Monday, August 18, 2014

FIT: The Most Important Thing in Business?

I can't recall how the topic came up, but the other day someone asked me if it bothered me to lose clients.

My answer: "it depends."

If the loss is due to poor service quality or slow response, I hate it.  Fortunately, this has been rare, mainly because my staff works hard to make sure that any problems that arise get fixed ASAP.  We also do root cause analysis to figure out ways to prevent it happening again.

But if the loss is because our services are a poor fit with a client's needs, then I'm fine with losing them.  In fact, at some point, if our clients are successful, their needs outgrow our ability to provide effective service.  Rather than attempt to hold onto them or expand our services, we encourage them to "graduate" which usually means helping them hire their own, dedicated staff as our replacements.

In terms of new customer acquisition, because we aren't under pressure from investors for fast growth, we don't try to work with everyone.  Instead we focus on determining if there is a good fit between what we can do vs. what the client needs.  I estimate that I end up declining (or referring where possible) about 25% of the prospects who approach us because of poor fit.  "Poor fit: doesn't mean that the client is bad (although "nice people" is one of our fit criteria).  It means that after 5+ years doing this, we have a pretty good idea of who we can help vs. who we can't and have experienced the consequence of working with clients with whom we were poor fit. So while it means we may be giving up revenue, it also means we give up:
  • Conflicts with clients who have different expectations about the work being done.
  • Overextending ourselves into areas where we lack expertise.
  • Arguments about our fees.
We look for fit along the following dimensions:
  • Fit to our standard offerings vs. having to develop custom capability.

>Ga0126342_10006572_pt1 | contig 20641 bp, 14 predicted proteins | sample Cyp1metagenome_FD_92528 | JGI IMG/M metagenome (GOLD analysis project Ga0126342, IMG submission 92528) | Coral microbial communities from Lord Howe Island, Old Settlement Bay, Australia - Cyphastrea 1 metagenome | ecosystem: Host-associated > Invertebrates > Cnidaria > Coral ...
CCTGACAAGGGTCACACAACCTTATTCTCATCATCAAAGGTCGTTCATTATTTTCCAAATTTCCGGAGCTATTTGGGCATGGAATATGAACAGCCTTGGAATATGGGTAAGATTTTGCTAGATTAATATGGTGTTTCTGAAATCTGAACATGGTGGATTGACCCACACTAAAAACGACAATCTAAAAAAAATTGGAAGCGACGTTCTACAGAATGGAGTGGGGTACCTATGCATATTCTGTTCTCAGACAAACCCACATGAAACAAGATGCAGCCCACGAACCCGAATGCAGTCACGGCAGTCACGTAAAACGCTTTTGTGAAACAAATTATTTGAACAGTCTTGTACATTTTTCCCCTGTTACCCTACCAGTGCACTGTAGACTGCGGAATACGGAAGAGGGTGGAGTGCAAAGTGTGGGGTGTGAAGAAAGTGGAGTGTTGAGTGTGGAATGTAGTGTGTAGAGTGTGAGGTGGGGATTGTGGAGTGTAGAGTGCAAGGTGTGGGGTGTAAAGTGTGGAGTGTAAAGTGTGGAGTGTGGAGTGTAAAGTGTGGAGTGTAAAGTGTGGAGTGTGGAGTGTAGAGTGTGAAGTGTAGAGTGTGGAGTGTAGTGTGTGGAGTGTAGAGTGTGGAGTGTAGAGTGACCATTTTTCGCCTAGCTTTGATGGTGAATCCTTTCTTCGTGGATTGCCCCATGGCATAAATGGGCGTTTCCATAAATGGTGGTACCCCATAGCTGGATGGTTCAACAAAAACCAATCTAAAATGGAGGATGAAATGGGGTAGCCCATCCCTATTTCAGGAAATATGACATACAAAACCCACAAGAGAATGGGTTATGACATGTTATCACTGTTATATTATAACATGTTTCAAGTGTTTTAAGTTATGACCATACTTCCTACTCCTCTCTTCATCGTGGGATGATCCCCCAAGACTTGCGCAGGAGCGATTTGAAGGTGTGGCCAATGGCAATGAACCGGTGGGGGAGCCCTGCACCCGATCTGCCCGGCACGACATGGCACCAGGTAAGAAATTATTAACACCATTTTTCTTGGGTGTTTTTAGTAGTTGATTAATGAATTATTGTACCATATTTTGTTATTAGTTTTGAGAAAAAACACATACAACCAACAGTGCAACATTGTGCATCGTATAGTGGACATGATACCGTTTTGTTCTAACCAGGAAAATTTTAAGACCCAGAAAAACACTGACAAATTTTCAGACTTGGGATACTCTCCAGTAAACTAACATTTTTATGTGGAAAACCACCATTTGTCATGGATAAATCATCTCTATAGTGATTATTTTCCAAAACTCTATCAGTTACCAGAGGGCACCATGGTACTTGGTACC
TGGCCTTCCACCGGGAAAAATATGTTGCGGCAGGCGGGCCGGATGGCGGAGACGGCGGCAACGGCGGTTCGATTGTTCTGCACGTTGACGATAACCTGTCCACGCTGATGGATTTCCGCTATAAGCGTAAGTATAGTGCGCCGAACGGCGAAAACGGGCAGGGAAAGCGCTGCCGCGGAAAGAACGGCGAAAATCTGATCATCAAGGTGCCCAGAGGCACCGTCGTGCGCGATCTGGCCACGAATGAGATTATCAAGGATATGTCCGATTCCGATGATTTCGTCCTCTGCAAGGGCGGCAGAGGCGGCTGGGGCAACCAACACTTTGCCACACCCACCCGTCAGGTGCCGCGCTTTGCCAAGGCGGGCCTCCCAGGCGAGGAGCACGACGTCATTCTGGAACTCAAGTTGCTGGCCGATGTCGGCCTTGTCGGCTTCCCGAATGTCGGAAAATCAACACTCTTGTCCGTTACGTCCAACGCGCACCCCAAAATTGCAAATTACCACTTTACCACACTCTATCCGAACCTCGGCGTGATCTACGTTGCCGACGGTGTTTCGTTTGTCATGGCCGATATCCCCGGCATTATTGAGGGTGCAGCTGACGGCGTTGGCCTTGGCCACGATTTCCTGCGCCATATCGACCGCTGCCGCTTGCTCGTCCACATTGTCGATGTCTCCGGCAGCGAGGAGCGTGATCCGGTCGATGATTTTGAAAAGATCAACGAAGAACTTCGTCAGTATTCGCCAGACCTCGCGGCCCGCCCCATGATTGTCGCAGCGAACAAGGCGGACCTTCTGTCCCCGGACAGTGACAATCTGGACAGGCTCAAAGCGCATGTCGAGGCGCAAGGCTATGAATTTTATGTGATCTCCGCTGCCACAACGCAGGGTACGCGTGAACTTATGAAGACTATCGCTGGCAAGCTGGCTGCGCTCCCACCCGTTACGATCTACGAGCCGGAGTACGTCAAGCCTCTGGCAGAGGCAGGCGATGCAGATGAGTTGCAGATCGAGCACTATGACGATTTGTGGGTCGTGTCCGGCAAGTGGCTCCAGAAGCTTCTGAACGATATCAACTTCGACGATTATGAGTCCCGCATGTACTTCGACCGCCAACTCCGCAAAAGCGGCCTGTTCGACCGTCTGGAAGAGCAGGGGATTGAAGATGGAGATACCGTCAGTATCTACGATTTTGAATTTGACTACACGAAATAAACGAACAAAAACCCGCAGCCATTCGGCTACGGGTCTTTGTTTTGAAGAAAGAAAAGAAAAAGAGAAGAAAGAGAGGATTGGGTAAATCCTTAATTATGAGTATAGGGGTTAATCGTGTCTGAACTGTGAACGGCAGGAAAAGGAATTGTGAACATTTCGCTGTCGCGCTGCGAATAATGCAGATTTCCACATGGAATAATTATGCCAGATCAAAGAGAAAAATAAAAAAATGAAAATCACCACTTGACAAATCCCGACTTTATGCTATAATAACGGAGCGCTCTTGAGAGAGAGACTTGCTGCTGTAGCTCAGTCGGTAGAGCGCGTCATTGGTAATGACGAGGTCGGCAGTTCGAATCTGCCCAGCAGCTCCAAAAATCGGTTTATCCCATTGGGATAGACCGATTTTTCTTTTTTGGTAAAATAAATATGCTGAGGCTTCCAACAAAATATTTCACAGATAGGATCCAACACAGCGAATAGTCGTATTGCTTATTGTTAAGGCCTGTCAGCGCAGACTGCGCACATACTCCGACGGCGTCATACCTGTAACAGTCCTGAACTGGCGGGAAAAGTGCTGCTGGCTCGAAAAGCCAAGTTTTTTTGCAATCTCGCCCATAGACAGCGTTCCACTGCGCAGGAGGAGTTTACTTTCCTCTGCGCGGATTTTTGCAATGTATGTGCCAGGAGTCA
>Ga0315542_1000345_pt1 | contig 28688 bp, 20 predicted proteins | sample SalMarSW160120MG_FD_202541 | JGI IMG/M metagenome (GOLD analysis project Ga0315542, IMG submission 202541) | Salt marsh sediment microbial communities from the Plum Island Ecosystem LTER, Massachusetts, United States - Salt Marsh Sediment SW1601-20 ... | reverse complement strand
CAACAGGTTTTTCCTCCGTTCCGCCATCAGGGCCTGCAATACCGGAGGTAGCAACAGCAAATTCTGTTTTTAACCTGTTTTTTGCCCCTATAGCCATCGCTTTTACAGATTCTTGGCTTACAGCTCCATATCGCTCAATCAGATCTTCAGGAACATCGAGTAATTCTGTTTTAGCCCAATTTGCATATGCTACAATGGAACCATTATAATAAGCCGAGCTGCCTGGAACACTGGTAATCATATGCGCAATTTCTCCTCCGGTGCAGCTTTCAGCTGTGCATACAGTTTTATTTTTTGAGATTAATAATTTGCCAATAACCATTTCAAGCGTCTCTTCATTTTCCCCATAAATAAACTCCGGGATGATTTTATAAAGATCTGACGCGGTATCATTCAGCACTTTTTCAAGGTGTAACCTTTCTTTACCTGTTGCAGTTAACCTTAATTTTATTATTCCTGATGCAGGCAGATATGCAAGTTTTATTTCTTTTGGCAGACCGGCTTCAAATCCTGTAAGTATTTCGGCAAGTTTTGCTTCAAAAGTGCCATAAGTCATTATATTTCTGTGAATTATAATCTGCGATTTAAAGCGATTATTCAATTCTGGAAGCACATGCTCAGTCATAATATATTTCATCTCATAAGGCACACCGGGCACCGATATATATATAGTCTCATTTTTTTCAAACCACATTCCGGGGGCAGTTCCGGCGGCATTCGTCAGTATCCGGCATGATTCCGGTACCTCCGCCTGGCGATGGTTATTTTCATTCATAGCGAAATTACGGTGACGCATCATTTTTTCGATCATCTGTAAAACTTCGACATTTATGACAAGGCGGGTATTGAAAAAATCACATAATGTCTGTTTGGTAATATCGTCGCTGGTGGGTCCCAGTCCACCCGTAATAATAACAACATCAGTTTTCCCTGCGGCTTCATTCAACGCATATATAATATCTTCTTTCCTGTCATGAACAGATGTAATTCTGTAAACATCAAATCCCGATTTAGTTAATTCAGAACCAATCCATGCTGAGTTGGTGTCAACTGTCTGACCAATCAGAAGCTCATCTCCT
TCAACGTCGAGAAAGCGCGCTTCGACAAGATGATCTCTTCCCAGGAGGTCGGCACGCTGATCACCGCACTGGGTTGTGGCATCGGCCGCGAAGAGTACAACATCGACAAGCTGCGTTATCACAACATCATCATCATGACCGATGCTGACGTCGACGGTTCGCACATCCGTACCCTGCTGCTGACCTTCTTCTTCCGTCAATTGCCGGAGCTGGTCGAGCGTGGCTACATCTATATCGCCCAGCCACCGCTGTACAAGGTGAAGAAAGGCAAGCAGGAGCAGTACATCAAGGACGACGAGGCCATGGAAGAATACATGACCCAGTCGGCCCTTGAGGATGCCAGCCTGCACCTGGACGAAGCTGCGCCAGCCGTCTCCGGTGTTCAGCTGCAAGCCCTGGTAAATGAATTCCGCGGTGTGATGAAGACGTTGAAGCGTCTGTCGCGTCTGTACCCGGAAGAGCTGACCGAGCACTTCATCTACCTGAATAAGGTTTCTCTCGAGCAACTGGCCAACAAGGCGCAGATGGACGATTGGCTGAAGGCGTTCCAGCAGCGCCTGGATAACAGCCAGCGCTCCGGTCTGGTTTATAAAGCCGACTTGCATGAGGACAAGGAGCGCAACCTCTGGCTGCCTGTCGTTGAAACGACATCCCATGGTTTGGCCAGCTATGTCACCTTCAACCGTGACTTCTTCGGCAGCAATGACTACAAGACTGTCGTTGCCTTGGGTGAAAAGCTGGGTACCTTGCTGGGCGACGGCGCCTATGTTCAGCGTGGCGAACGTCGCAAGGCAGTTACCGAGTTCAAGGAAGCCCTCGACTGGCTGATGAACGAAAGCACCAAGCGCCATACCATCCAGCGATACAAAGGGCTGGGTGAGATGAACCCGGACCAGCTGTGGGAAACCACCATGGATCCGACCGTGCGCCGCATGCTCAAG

• Fit to our flat fee revenue model vs. traditionally hourly billing
  • Fit between our people and the client (i.e. we don't work with people we don't like)
  • Fit between our response time capabilities and the client's response time expectation
  • Fit between our quality levels and the client's expectations
And I don't think it actually has hurt our revenue growth.  For the past three years, we've actually grown our business at rates even a VC would find acceptable.  In fact, paradoxically, our focus on fit may have actually contributed because:
  • Our sales cycles are short because we have a sharp focus on the value we can provide and what we cannot. We try to be clear telling new prospects what we do, and more importantly to them, what we don't do.
  • Our standard operations are tailored to deliver that value making it easier to scale.
  • It allows us to focus on improving adding new capabilities valued by the majority of our clients (vs. one offs) in a way which is clear to both parties that these are *WARNING* new services.
  • We have high client satisfaction and loyalty which fuels referrals.  In fact we are at the point that over 95% of our new business is by client referral.  This is actually one of the metrics indicative that a business has achieved product/market fit.
In order to adopt a focus on fit, you first must accept the fact that not all revenue is good for your business!  That's tough to do when you are short on sales.  Then you must have an idea of what  your target customer profile is AND what value you provide.  For specifics on how to do this, see two earlier posts: